Friday, May 29, 2009

Working Outline of an Introduction to Twitter

I'm working on an introduction to Twitter. I'm not skilled enough to be a guru yet.

Here's an outline. Give me your comments on what else I should cover.

What is Twitter?
  • How does it work?
  • What does it do?
  • What are the benefits?
Suggestions for how to learn about using Twitter
  • View an Overview
  • Setup an account (details below)
  • Follow what's going on for a while
  • Observe RT, @, #FollowFridays
  • Find out about Hashtags - maybe make one of your own
  • Then, Dive in and start posting messages
Setting up a Twitter Account
  • Web
  • Phone
Suggestions for newbies
  • Follow first before being followed
Following
  • What it means to have followers
  • How to follow someone
  • Examples
How to find people and topics

How to use Twitter to send messages (Tweet)
  • Short URLs (links)
  • Twitter commands
  • Special Twitter text (#, RT, @ replies, DM, etc.)
  • Twitter hashtags (#FollowFriday, hashtag.org,etc)
Getting followers
  • How to get followers
  • Good practice when someone follows you
Great uses of Twitter

References:
  • http://www.wikihow.com/Use-Twitter
  • http://www.youtube.com/watch?v=ddO9idmax0o&feature=player_embedded
  • http://www.usetrackthis.com (track packages via twitter)

Being grounded here or in the kingdom

This past Sunday, the preacher spoke on 1 Corinthians 6.

Read it, it's great!
It speaks about today being the day of salvation, not putting a stumbling block in someone's path, and not being unequally yoked.

Pastor Dick was going over each of those points. I liked how he explained that we can't be perfect, but we can try to not put a stumbling block in someone's path to prevent them from knowing Christ.

Yet, while reading it, one verse hit me. It was an epiphany!

Verse 10 says, paraphrased, we don't own anything, but yet own everything.

I got to thinking (yes, Pastor Dick, my mind went off on another rabbit trail while you were speaking), sometimes I buy things and then become a slave to them. Why, just this week I was telling my wife we need to pray that things stop breaking down. The engine light has been coming on for both of our cars lately. The last time I had ours fixed, it was a few thousand dollars. Our friends have it happening too. Nancy told us the other day that her dryer broke down and now the oven. They're only 10 year old appliances. But, she was able to use her mom's 30 year old oven that still works!

Well, I got to thinking about how we start to acquire these "things" and they make us feel comfortable. They make us feel well grounded and stable here on earth. But, they fail.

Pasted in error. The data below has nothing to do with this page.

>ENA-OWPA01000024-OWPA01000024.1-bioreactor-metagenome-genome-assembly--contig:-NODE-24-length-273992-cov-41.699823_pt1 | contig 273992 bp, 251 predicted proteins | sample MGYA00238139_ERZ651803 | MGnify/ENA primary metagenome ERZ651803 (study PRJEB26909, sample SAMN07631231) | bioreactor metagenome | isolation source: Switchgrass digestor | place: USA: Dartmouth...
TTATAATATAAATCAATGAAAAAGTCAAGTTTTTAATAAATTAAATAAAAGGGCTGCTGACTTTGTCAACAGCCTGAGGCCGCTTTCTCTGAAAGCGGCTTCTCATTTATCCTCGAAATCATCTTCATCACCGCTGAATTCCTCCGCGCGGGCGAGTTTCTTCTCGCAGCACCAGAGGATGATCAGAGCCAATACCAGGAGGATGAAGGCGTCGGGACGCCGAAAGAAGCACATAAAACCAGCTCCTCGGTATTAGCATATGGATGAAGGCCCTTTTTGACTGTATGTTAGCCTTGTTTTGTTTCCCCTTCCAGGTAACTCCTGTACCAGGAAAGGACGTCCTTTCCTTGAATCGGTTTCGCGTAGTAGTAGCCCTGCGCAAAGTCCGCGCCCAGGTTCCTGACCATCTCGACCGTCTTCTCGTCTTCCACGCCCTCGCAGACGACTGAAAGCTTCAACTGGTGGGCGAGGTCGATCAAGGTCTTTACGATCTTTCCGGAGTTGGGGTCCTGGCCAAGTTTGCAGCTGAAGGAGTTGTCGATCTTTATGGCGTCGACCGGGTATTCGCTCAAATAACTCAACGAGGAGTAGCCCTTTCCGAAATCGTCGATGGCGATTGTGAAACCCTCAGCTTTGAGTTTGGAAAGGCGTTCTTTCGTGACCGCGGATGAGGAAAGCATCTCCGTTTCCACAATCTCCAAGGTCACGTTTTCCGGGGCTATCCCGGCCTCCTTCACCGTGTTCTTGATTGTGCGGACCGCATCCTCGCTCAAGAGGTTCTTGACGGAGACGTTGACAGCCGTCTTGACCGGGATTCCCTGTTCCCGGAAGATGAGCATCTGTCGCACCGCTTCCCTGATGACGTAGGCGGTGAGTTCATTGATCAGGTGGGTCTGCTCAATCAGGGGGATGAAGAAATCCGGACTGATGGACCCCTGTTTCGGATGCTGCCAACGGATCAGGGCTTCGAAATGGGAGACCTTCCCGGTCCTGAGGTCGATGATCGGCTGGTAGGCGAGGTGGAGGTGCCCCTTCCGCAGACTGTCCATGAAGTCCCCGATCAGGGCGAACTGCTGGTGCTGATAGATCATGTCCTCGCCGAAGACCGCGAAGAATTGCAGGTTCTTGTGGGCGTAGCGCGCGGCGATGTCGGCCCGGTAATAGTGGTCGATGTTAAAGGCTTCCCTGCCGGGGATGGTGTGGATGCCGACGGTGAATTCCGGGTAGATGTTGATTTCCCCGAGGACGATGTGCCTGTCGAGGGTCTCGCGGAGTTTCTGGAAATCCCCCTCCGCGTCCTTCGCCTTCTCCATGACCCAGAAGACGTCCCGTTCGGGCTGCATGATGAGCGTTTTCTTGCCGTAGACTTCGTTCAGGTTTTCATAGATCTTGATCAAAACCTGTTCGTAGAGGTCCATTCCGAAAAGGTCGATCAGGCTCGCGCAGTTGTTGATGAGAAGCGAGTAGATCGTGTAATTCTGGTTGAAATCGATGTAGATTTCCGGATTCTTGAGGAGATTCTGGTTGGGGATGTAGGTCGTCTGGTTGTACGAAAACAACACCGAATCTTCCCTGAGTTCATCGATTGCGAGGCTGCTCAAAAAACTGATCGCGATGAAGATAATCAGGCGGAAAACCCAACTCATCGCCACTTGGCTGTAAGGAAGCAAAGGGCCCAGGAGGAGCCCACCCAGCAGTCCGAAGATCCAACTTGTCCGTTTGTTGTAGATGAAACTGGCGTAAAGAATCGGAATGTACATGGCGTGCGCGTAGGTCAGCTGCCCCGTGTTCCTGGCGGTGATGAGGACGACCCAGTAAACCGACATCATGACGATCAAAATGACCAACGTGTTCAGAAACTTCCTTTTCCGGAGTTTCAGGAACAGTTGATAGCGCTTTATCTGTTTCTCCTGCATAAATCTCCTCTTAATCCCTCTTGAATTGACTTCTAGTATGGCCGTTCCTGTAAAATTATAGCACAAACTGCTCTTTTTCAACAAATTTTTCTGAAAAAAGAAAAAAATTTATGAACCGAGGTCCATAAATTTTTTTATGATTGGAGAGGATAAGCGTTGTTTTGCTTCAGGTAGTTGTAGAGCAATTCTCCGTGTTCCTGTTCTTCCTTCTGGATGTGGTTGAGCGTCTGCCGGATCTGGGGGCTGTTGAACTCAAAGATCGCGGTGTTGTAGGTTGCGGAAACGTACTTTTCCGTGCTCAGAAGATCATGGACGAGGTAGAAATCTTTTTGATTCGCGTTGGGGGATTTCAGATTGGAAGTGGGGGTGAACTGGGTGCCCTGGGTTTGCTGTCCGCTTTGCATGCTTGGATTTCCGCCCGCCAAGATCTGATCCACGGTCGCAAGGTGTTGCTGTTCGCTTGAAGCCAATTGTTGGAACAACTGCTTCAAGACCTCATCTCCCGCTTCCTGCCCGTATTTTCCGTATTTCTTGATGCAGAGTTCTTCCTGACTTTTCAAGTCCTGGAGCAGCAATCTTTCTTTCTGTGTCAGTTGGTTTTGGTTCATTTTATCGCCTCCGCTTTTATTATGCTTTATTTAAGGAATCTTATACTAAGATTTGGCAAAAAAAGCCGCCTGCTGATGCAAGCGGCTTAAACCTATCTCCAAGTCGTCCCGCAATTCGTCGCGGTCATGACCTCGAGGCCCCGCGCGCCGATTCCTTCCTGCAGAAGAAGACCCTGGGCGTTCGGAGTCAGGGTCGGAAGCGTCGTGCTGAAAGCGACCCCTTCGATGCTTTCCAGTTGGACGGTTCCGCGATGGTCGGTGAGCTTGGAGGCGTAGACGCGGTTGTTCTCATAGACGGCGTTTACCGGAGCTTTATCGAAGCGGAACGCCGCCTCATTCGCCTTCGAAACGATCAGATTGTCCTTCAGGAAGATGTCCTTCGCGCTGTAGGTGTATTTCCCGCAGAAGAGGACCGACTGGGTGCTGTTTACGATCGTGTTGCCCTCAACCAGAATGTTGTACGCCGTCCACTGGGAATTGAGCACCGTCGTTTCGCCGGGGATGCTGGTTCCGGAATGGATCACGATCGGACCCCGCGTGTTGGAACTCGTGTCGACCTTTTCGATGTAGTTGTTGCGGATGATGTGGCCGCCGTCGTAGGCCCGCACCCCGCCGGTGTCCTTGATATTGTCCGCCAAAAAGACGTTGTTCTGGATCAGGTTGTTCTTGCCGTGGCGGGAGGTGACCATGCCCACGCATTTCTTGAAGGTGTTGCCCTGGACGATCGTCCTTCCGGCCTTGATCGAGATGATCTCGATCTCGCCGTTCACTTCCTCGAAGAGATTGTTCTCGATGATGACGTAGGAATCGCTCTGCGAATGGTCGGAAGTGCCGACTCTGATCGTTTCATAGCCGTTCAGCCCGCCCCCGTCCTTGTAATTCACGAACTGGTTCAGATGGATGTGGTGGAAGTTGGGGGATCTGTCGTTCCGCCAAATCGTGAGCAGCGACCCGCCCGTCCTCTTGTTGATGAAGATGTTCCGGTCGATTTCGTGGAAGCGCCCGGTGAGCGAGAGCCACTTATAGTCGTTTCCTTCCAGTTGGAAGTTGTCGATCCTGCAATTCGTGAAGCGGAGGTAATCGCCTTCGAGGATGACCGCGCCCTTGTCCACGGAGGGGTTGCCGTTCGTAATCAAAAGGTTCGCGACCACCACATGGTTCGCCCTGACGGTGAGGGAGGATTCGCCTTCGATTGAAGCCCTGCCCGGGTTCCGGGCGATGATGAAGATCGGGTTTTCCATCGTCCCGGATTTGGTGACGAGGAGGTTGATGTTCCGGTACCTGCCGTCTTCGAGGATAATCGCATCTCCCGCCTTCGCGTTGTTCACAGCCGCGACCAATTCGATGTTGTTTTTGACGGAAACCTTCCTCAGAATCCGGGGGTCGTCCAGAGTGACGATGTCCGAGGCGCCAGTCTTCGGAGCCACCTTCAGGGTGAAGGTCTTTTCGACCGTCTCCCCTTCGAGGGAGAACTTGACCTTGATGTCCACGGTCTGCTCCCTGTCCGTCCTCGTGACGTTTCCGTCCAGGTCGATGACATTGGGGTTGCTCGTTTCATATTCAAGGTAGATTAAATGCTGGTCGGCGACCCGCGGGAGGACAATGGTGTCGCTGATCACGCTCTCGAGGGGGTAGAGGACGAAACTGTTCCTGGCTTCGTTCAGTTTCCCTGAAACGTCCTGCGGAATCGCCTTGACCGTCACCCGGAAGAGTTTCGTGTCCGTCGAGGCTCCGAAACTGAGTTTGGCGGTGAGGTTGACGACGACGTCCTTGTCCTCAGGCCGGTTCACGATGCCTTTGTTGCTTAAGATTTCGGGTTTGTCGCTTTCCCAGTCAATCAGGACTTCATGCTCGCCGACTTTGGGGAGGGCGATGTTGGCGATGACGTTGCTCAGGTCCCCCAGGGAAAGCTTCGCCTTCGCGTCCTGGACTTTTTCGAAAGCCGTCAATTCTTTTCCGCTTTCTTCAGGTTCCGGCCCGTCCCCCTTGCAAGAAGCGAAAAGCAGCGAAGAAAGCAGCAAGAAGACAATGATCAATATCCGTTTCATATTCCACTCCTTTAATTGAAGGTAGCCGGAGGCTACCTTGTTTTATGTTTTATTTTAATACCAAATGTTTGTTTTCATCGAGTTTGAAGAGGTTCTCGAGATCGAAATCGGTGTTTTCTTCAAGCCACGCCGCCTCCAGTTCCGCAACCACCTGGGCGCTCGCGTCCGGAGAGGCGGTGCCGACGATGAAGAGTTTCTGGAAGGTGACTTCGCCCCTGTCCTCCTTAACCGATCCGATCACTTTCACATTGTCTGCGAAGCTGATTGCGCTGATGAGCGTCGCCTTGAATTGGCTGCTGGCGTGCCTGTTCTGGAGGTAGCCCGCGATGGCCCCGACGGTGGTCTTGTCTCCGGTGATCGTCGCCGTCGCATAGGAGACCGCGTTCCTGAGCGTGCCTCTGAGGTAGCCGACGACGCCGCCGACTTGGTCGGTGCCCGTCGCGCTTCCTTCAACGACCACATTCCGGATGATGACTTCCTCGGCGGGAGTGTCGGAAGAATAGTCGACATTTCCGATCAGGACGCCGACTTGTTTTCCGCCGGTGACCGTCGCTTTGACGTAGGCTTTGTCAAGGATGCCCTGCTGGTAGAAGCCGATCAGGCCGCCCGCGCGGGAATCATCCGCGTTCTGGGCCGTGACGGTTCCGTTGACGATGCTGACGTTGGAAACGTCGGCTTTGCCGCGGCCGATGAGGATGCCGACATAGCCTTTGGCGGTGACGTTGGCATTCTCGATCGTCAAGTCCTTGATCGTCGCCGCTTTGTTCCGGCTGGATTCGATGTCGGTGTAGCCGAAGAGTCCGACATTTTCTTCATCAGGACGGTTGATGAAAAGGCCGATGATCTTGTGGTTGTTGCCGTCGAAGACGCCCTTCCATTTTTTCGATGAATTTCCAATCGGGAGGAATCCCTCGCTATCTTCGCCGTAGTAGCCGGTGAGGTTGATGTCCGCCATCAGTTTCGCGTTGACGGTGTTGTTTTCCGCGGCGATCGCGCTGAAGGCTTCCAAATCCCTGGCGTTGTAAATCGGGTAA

Jesus asked in Matthew 16:26 that what will it be profit to us if we gain the whole world, but forfeit our soul? In Romans 12:2 the Bible tells us to no longer conform to this world. The Bible reminds us in 1 Timothy 6:7 that we brought nothing into this world and we can't take anything from it when we leave.

And, in Matthew 6: 18-21 (one of my favorite passages), Jesus encourages us to seek first his kingdom and we'll have what we need. We will have riches in the kingdom where moth and rust don't destroy!

So, I'm going to be seeking his kingdom. It's greater than this one. Now, that's encouragement!

Parenting Tip... waiting up for the children to come home

Last night I was reminded of a tip we learned a few years back when we had more of our children in the teen years. I thought I'd share it for those of you with teens.

We'd set a time when they had to be home by (depending on their age and the amount of trust they earned). Let's just say 11:30pm for this story. Well, we'd be tired and didn't want to wait until then. We wanted a bit of shut-eye.

So, we'd just turn the light on in their room and then we'd fall asleep. Sometimes we'd set the alarm for 11:30pm, but after a while you tend to get used to waking up and checking anyway. When they came home, they'd get ready for bed and turn the light out. When we woke up at 11:30pm, we'd check their light. If it was off, we were assured they were home. If it was still on, it was time to get the phone out and start making calls.

Two other points:
  • Set the alarm for 11:15pm, then you can get some shut-eye and be awake when they come home. Many times they like to talk when they get home, so this is a good opportunity for a parent to get to be a part of their lives.
  • Cell phones are ubiquitous now (more so than when our children were that age) so it makes it easy to contact them. But, what if their cell runs out of battery? What if they're in a cell phone dead-zone? Or what if it's too loud where they are and they don't hear you calling? The point is: make sure you have the numbers of some of their friends and even their friends parents, so you'll always have a fall-back plan if you can't get in touch with them.
Hope it helps!

Monday, May 25, 2009

My Dog helped me realize...

My dog helped me realize why I enjoyed this weekend so much.

Sometimes you just don't get to see your favorite family members and friends as much as you like. You look forward to the next time, but you don't know when it will be.

I was so happy to see so many of my family and friends this past weekend!
I was trying to think of a way to express how much I enjoyed seeing everyone.

Then, I arrived home after not being there since Friday night. Our dog, Toby, was so excited to see Ruth and me. Then, within 5 minutes, our daughter K- showed up with her Fiance B- and within a minute more, Grandpop showed up too. Toby was just so happy he just couldn't stop wagging his tail and jumping all around.